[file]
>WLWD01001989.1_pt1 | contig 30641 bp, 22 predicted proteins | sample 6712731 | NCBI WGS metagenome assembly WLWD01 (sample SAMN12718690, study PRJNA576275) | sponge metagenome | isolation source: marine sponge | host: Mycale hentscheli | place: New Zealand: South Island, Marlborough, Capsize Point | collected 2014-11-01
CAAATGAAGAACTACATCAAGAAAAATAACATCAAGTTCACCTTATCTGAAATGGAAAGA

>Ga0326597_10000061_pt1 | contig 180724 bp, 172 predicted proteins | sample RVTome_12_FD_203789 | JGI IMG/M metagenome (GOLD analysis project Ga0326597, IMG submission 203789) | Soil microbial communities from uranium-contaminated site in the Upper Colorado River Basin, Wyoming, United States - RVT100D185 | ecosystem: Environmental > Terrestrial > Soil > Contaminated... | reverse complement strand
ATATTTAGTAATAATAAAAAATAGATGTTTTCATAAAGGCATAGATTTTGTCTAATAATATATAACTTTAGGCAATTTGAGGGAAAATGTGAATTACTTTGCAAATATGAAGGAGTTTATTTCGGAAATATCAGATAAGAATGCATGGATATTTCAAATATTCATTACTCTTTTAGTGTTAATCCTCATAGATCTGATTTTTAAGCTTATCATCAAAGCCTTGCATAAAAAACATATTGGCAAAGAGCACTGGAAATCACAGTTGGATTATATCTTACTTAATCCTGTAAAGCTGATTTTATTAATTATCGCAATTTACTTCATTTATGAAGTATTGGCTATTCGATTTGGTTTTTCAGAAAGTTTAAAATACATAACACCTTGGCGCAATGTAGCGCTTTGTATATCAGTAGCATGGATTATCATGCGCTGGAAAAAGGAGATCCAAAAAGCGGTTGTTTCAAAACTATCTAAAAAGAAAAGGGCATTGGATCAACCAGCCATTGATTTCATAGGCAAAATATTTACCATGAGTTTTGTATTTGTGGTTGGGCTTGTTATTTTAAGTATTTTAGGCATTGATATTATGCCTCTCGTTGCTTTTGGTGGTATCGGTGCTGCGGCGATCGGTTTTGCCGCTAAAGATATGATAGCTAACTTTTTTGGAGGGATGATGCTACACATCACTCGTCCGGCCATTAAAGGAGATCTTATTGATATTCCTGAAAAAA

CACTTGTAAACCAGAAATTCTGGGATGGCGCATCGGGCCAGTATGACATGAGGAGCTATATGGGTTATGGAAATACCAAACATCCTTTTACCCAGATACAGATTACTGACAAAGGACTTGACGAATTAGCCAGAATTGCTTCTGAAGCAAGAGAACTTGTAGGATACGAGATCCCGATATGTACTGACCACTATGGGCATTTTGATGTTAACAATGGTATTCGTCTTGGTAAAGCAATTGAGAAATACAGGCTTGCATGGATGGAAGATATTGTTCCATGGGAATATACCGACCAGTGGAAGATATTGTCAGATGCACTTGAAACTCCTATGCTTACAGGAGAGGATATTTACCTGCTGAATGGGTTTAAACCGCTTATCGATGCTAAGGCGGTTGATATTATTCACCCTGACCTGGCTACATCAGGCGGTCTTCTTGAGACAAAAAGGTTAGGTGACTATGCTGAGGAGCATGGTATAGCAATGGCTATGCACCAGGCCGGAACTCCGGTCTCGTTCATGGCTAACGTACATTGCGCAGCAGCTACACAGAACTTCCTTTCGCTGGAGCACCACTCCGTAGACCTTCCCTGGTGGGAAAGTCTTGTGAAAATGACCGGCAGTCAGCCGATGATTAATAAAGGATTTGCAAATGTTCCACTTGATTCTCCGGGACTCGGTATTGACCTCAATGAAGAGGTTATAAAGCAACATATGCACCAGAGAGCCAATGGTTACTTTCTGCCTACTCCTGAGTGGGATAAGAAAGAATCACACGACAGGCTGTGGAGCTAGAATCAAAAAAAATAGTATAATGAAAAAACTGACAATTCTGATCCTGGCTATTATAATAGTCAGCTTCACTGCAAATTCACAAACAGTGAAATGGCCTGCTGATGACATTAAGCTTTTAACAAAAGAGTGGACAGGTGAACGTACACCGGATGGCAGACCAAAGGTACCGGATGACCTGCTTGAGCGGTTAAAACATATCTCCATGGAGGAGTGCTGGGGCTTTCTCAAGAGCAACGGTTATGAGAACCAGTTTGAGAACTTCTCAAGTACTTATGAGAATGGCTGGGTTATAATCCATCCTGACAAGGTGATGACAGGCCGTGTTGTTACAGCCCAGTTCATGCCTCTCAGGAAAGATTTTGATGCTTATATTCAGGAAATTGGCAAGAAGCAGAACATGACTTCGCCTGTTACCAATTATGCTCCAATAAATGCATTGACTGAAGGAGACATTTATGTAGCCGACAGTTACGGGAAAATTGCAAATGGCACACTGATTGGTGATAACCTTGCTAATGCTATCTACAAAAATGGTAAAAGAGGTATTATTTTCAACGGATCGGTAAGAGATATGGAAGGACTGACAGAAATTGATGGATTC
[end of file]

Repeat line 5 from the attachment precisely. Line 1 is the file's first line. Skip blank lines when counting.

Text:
CACTTGTAAACCAGAAATTCTGGGATGGCGCATCGGGCCAGTATGACATGAGGAGCTATATGGGTTATGGAAATACCAAACATCCTTTTACCCAGATACAGATTACTGACAAAGGACTTGACGAATTAGCCAGAATTGCTTCTGAAGCAAGAGAACTTGTAGGATACGAGATCCCGATATGTACTGACCACTATGGGCATTTTGATGTTAACAATGGTATTCGTCTTGGTAAAGCAATTGAGAAATACAGGCTTGCATGGATGGAAGATATTGTTCCATGGGAATATACCGACCAGTGGAAGATATTGTCAGATGCACTTGAAACTCCTATGCTTACAGGAGAGGATATTTACCTGCTGAATGGGTTTAAACCGCTTATCGATGCTAAGGCGGTTGATATTATTCACCCTGACCTGGCTACATCAGGCGGTCTTCTTGAGACAAAAAGGTTAGGTGACTATGCTGAGGAGCATGGTATAGCAATGGCTATGCACCAGGCCGGAACTCCGGTCTCGTTCATGGCTAACGTACATTGCGCAGCAGCTACACAGAACTTCCTTTCGCTGGAGCACCACTCCGTAGACCTTCCCTGGTGGGAAAGTCTTGTGAAAATGACCGGCAGTCAGCCGATGATTAATAAAGGATTTGCAAATGTTCCACTTGATTCTCCGGGACTCGGTATTGACCTCAATGAAGAGGTTATAAAGCAACATATGCACCAGAGAGCCAATGGTTACTTTCTGCCTACTCCTGAGTGGGATAAGAAAGAATCACACGACAGGCTGTGGAGCTAGAATCAAAAAAAATAGTATAATGAAAAAACTGACAATTCTGATCCTGGCTATTATAATAGTCAGCTTCACTGCAAATTCACAAACAGTGAAATGGCCTGCTGATGACATTAAGCTTTTAACAAAAGAGTGGACAGGTGAACGTACACCGGATGGCAGACCAAAGGTACCGGATGACCTGCTTGAGCGGTTAAAACATATCTCCATGGAGGAGTGCTGGGGCTTTCTCAAGAGCAACGGTTATGAGAACCAGTTTGAGAACTTCTCAAGTACTTATGAGAATGGCTGGGTTATAATCCATCCTGACAAGGTGATGACAGGCCGTGTTGTTACAGCCCAGTTCATGCCTCTCAGGAAAGATTTTGATGCTTATATTCAGGAAATTGGCAAGAAGCAGAACATGACTTCGCCTGTTACCAATTATGCTCCAATAAATGCATTGACTGAAGGAGACATTTATGTAGCCGACAGTTACGGGAAAATTGCAAATGGCACACTGATTGGTGATAACCTTGCTAATGCTATCTACAAAAATGGTAAAAGAGGTATTATTTTCAACGGATCGGTAAGAGATATGGAAGGACTGACAGAAATTGATGGATTC